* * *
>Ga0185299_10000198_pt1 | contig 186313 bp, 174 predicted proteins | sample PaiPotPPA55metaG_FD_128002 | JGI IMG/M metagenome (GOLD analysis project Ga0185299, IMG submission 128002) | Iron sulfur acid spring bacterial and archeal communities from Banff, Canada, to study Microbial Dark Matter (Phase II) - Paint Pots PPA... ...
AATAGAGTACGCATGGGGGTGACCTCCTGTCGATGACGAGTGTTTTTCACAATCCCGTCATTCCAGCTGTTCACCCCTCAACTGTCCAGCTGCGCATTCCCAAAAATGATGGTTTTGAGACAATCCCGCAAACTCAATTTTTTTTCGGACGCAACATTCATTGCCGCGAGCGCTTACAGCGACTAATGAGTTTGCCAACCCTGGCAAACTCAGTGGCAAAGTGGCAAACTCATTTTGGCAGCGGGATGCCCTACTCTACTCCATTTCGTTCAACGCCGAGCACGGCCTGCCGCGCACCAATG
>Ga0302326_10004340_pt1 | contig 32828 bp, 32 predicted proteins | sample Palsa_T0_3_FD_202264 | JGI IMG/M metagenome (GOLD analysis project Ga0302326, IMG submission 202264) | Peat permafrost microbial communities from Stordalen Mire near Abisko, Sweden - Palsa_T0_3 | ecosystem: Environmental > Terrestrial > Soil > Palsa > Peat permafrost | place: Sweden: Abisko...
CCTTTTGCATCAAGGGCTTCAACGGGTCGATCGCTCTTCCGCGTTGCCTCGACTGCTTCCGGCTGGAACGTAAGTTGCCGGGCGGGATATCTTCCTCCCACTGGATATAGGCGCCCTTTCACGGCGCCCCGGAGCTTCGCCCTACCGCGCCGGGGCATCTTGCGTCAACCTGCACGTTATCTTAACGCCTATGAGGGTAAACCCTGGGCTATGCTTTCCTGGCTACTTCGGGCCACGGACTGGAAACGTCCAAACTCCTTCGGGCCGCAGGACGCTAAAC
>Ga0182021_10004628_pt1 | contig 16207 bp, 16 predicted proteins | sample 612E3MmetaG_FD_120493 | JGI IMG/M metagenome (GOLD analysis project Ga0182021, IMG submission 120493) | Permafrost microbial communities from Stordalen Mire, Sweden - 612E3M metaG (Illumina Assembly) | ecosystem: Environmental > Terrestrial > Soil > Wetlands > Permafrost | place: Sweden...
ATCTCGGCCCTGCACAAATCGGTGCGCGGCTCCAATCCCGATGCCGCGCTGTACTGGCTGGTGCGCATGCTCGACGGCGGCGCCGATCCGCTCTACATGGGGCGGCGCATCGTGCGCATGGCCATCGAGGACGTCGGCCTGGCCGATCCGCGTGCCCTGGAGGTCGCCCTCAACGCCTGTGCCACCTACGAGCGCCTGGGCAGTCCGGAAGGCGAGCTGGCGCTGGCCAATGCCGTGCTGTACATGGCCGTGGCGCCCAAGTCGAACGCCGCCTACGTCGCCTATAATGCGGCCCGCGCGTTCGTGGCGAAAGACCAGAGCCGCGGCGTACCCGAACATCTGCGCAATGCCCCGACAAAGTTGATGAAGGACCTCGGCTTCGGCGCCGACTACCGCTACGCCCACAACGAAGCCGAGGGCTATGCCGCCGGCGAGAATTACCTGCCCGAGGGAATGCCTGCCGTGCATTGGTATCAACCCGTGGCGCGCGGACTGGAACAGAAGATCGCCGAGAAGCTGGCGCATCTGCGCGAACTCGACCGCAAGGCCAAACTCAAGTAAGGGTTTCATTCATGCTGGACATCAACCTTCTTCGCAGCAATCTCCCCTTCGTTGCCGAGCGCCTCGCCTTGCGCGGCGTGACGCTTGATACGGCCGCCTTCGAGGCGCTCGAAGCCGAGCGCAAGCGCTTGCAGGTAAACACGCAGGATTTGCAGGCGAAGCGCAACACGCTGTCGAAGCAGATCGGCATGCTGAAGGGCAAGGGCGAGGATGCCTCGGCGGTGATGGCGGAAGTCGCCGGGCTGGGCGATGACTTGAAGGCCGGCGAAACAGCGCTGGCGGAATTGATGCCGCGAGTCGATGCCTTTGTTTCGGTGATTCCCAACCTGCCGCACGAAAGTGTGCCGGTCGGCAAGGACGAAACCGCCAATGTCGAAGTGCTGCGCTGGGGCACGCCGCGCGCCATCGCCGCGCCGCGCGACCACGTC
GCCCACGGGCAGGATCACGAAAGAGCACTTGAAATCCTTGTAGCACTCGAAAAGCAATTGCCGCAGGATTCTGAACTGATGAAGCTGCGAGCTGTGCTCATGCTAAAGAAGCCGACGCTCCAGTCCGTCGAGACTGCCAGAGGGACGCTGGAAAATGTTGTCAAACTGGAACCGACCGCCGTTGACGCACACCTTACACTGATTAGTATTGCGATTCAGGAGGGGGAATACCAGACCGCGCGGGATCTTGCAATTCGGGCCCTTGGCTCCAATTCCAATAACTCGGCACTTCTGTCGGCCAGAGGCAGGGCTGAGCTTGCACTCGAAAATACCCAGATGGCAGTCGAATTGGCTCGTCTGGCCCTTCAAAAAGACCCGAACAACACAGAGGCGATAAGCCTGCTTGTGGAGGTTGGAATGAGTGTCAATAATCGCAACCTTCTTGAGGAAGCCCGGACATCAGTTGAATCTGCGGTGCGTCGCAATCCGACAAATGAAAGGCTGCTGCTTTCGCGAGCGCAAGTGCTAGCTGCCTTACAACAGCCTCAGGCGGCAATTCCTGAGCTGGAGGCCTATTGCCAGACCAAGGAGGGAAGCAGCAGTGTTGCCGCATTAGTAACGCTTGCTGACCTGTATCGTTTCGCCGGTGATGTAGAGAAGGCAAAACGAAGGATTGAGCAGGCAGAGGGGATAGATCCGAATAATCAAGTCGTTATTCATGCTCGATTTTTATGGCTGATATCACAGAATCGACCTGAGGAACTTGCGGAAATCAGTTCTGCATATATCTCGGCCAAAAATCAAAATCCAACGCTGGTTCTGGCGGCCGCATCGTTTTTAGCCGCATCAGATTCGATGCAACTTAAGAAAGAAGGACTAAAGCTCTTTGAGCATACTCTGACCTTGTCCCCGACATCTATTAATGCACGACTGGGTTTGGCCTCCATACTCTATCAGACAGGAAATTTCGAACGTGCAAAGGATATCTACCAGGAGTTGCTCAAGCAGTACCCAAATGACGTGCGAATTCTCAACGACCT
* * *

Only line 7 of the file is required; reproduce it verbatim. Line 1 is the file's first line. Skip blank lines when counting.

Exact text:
GCCCACGGGCAGGATCACGAAAGAGCACTTGAAATCCTTGTAGCACTCGAAAAGCAATTGCCGCAGGATTCTGAACTGATGAAGCTGCGAGCTGTGCTCATGCTAAAGAAGCCGACGCTCCAGTCCGTCGAGACTGCCAGAGGGACGCTGGAAAATGTTGTCAAACTGGAACCGACCGCCGTTGACGCACACCTTACACTGATTAGTATTGCGATTCAGGAGGGGGAATACCAGACCGCGCGGGATCTTGCAATTCGGGCCCTTGGCTCCAATTCCAATAACTCGGCACTTCTGTCGGCCAGAGGCAGGGCTGAGCTTGCACTCGAAAATACCCAGATGGCAGTCGAATTGGCTCGTCTGGCCCTTCAAAAAGACCCGAACAACACAGAGGCGATAAGCCTGCTTGTGGAGGTTGGAATGAGTGTCAATAATCGCAACCTTCTTGAGGAAGCCCGGACATCAGTTGAATCTGCGGTGCGTCGCAATCCGACAAATGAAAGGCTGCTGCTTTCGCGAGCGCAAGTGCTAGCTGCCTTACAACAGCCTCAGGCGGCAATTCCTGAGCTGGAGGCCTATTGCCAGACCAAGGAGGGAAGCAGCAGTGTTGCCGCATTAGTAACGCTTGCTGACCTGTATCGTTTCGCCGGTGATGTAGAGAAGGCAAAACGAAGGATTGAGCAGGCAGAGGGGATAGATCCGAATAATCAAGTCGTTATTCATGCTCGATTTTTATGGCTGATATCACAGAATCGACCTGAGGAACTTGCGGAAATCAGTTCTGCATATATCTCGGCCAAAAATCAAAATCCAACGCTGGTTCTGGCGGCCGCATCGTTTTTAGCCGCATCAGATTCGATGCAACTTAAGAAAGAAGGACTAAAGCTCTTTGAGCATACTCTGACCTTGTCCCCGACATCTATTAATGCACGACTGGGTTTGGCCTCCATACTCTATCAGACAGGAAATTTCGAACGTGCAAAGGATATCTACCAGGAGTTGCTCAAGCAGTACCCAAATGACGTGCGAATTCTCAACGACCT